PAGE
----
Looking around, I am sure that you have observed good managers and leaders who have little or no formal training. You may feel that you have an inherent ability and have seen others manage in a variety of ways and so are prepared for the job without having to go to project management school.
To some extent, you may be right. After all, isn’t project management or management of any kind just common sense? It’s about organising such that specific outcomes are achieved either operationally or for a specific project and then leading the troops to success. Surely, anyone can organise themselves so as to achieve outcomes. We do it all the time e.g. organise a dinner party, a family holiday or a house move. You know what budget you have for entertaining, holidaying or moving house. You also know what the deadlines are and are able to have the dinner party ready on time or get your family to the airport before the flight.
While there is an element of truth in the fact that some individuals may have an inherent ability, this alone is unlikely to give you much visibility when looking for your first (or even a later) job. There is an expectation in this day and age that you have some formal training. Looking at job advertisements, you will find that employers list project management training as a requirement for many project management positions. The specific requirement may vary e.g. some may want a formal tertiary qualification while others may be looking for training in a specific methodology. In any event, if you decide not to do formal training, you will be limiting your opportunities.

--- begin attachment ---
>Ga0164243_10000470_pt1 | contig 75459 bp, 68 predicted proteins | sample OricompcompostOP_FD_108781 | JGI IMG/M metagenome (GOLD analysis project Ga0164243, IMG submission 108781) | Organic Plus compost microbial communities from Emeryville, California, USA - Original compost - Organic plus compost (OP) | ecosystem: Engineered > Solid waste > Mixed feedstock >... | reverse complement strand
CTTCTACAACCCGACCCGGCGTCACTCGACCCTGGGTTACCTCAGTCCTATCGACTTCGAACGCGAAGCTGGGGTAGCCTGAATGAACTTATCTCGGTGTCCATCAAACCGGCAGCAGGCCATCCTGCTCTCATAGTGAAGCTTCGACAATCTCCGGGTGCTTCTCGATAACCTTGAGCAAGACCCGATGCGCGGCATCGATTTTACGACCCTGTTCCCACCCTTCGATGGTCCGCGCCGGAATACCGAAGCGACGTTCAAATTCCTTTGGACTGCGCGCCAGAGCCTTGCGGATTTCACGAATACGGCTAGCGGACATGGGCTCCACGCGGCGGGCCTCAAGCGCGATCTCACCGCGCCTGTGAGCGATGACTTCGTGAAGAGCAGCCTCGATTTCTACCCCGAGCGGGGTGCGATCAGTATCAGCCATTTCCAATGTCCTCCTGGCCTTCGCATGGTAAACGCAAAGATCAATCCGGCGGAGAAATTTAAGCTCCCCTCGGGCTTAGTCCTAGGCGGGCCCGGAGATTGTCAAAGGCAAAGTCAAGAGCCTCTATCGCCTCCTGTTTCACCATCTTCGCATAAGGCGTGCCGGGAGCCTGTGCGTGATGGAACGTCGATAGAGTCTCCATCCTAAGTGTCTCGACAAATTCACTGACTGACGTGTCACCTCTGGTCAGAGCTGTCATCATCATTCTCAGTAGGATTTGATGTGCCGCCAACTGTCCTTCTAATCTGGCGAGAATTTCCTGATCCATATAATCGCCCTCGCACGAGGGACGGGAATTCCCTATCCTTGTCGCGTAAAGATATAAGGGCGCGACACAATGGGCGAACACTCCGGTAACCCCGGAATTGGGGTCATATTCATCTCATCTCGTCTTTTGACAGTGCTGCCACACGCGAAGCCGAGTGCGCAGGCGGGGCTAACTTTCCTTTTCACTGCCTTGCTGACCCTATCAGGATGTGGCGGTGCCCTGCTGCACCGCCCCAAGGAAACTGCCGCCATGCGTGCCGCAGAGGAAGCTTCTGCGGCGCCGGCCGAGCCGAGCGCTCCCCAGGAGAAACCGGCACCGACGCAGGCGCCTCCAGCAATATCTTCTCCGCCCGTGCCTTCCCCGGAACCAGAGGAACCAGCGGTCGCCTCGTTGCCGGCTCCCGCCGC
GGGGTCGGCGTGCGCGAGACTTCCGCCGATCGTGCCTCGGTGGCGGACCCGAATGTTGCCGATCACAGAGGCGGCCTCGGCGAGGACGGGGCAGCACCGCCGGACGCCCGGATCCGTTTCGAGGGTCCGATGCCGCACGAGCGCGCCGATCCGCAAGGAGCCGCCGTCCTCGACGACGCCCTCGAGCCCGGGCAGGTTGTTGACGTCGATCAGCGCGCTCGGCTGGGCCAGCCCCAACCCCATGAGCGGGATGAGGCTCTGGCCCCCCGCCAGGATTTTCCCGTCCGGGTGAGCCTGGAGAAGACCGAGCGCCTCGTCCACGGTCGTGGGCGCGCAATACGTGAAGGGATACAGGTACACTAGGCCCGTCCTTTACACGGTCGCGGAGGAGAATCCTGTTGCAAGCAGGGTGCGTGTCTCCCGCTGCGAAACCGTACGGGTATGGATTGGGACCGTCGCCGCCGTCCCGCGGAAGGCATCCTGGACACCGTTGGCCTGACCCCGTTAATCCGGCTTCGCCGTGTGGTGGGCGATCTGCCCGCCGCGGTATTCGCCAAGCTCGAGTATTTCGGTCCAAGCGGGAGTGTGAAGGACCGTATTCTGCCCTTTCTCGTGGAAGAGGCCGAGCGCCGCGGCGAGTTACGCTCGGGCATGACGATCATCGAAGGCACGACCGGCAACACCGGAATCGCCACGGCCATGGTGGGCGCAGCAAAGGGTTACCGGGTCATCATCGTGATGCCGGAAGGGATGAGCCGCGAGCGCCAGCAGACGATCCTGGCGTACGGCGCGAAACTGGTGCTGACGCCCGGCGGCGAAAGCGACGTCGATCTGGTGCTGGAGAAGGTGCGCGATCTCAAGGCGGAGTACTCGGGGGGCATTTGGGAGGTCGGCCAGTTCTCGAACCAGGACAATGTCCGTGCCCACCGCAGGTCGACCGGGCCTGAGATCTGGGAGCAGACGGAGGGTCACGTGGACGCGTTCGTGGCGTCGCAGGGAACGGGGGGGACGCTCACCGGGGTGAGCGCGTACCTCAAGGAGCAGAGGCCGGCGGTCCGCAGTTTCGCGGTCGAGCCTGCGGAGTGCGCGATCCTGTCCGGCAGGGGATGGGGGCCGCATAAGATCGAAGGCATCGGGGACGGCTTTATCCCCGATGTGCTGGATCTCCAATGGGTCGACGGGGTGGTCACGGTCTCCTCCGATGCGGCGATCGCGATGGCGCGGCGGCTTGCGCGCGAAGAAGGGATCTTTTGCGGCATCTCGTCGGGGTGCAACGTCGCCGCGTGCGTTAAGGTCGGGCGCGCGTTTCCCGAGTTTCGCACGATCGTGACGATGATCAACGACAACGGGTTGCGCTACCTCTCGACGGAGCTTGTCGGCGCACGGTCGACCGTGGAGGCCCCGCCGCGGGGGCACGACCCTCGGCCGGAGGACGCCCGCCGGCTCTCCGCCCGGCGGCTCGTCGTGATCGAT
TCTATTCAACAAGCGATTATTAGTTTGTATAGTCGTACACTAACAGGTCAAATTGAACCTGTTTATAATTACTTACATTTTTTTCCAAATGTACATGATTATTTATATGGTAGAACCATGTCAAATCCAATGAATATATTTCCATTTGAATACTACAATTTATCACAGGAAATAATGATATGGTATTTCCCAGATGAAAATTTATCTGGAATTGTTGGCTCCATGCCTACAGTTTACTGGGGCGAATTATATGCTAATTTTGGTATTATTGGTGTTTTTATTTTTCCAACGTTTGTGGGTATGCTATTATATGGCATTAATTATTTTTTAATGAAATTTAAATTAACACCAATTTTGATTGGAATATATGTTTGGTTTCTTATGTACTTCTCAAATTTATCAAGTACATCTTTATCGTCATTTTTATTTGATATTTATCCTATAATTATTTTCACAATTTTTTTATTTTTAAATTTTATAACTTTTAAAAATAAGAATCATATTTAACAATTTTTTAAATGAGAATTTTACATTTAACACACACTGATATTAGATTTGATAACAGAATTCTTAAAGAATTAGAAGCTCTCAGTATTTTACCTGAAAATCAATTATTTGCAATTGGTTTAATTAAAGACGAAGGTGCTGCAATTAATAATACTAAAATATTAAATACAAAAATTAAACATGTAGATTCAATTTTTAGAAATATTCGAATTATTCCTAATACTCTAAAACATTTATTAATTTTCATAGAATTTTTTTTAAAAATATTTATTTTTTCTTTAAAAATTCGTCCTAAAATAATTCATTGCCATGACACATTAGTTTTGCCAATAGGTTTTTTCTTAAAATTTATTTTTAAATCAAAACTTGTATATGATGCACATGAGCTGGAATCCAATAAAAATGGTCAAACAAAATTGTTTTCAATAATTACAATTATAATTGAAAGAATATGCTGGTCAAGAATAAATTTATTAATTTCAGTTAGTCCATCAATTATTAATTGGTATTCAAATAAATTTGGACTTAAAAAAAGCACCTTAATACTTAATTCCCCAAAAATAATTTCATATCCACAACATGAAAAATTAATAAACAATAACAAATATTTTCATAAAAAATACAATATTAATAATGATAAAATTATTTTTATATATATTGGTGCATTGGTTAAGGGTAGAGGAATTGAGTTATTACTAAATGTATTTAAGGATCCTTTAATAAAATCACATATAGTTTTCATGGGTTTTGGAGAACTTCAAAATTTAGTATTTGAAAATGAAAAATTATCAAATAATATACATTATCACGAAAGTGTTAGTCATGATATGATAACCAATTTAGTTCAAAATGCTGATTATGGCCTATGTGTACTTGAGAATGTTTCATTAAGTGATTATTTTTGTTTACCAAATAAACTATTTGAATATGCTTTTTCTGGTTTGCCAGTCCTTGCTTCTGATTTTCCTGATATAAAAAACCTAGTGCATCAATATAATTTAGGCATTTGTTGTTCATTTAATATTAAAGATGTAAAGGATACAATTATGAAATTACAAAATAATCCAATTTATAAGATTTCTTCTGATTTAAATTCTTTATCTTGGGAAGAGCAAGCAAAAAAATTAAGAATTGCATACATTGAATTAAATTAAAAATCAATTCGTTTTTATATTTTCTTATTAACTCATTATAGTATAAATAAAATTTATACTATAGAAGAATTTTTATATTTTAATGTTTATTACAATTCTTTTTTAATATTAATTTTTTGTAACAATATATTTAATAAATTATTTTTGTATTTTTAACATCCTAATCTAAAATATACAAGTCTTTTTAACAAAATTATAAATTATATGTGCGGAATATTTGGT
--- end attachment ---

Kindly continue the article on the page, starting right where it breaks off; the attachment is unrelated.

If this is not sufficient to persuade you to sign up for a course, then consider the value you personally will get from the study. We are most fortunate to live in an age with a vast amount of available training. If you are hoping for your first project management job, then it is likely you will find a course of study most beneficial. You will be able to analyse whatever it is you think you already know against the backdrop of the structure of the project management discipline. It will help you put things in perspective and perhaps begin to understand at a deeper level why some projects fail. The experience will allow you to develop your own ideas into a roadmap that you can take with you into your first job as a project manager.
Even if you have some experience, I find that formal study is useful. Studying a generic approach or researching specific approaches can provide a background against which beneficial reflection can take place. Projects are often hard work and intense. Taking time out to analyse and reflect on how you and your teams have operated can provide you with fresh ideas as to how you could do something differently next time. The activity can be likened to the formal process of assembling and analysing ‘lessons learned’ at the end of a project.
If you still don’t think a study activity is worthwhile, then think about the value of meeting other project managers and discussing various challenges with them. Project management can be a lonely occupation; it can be that you are the only individual in an organisation who has a full picture of what is involved, how to get to the end and where you are up to right now. Meeting others and developing a network of like-minded people can be a valuable exercise.
In the final analysis, consider the value of taking a formal course of study, whether you are starting out or have already done some project management work. Use the time to reflect and strengthen your own approach to project management. Consider some specific things that you would like to get out of a course and aim to achieve this through class discussion or coffee break chatting.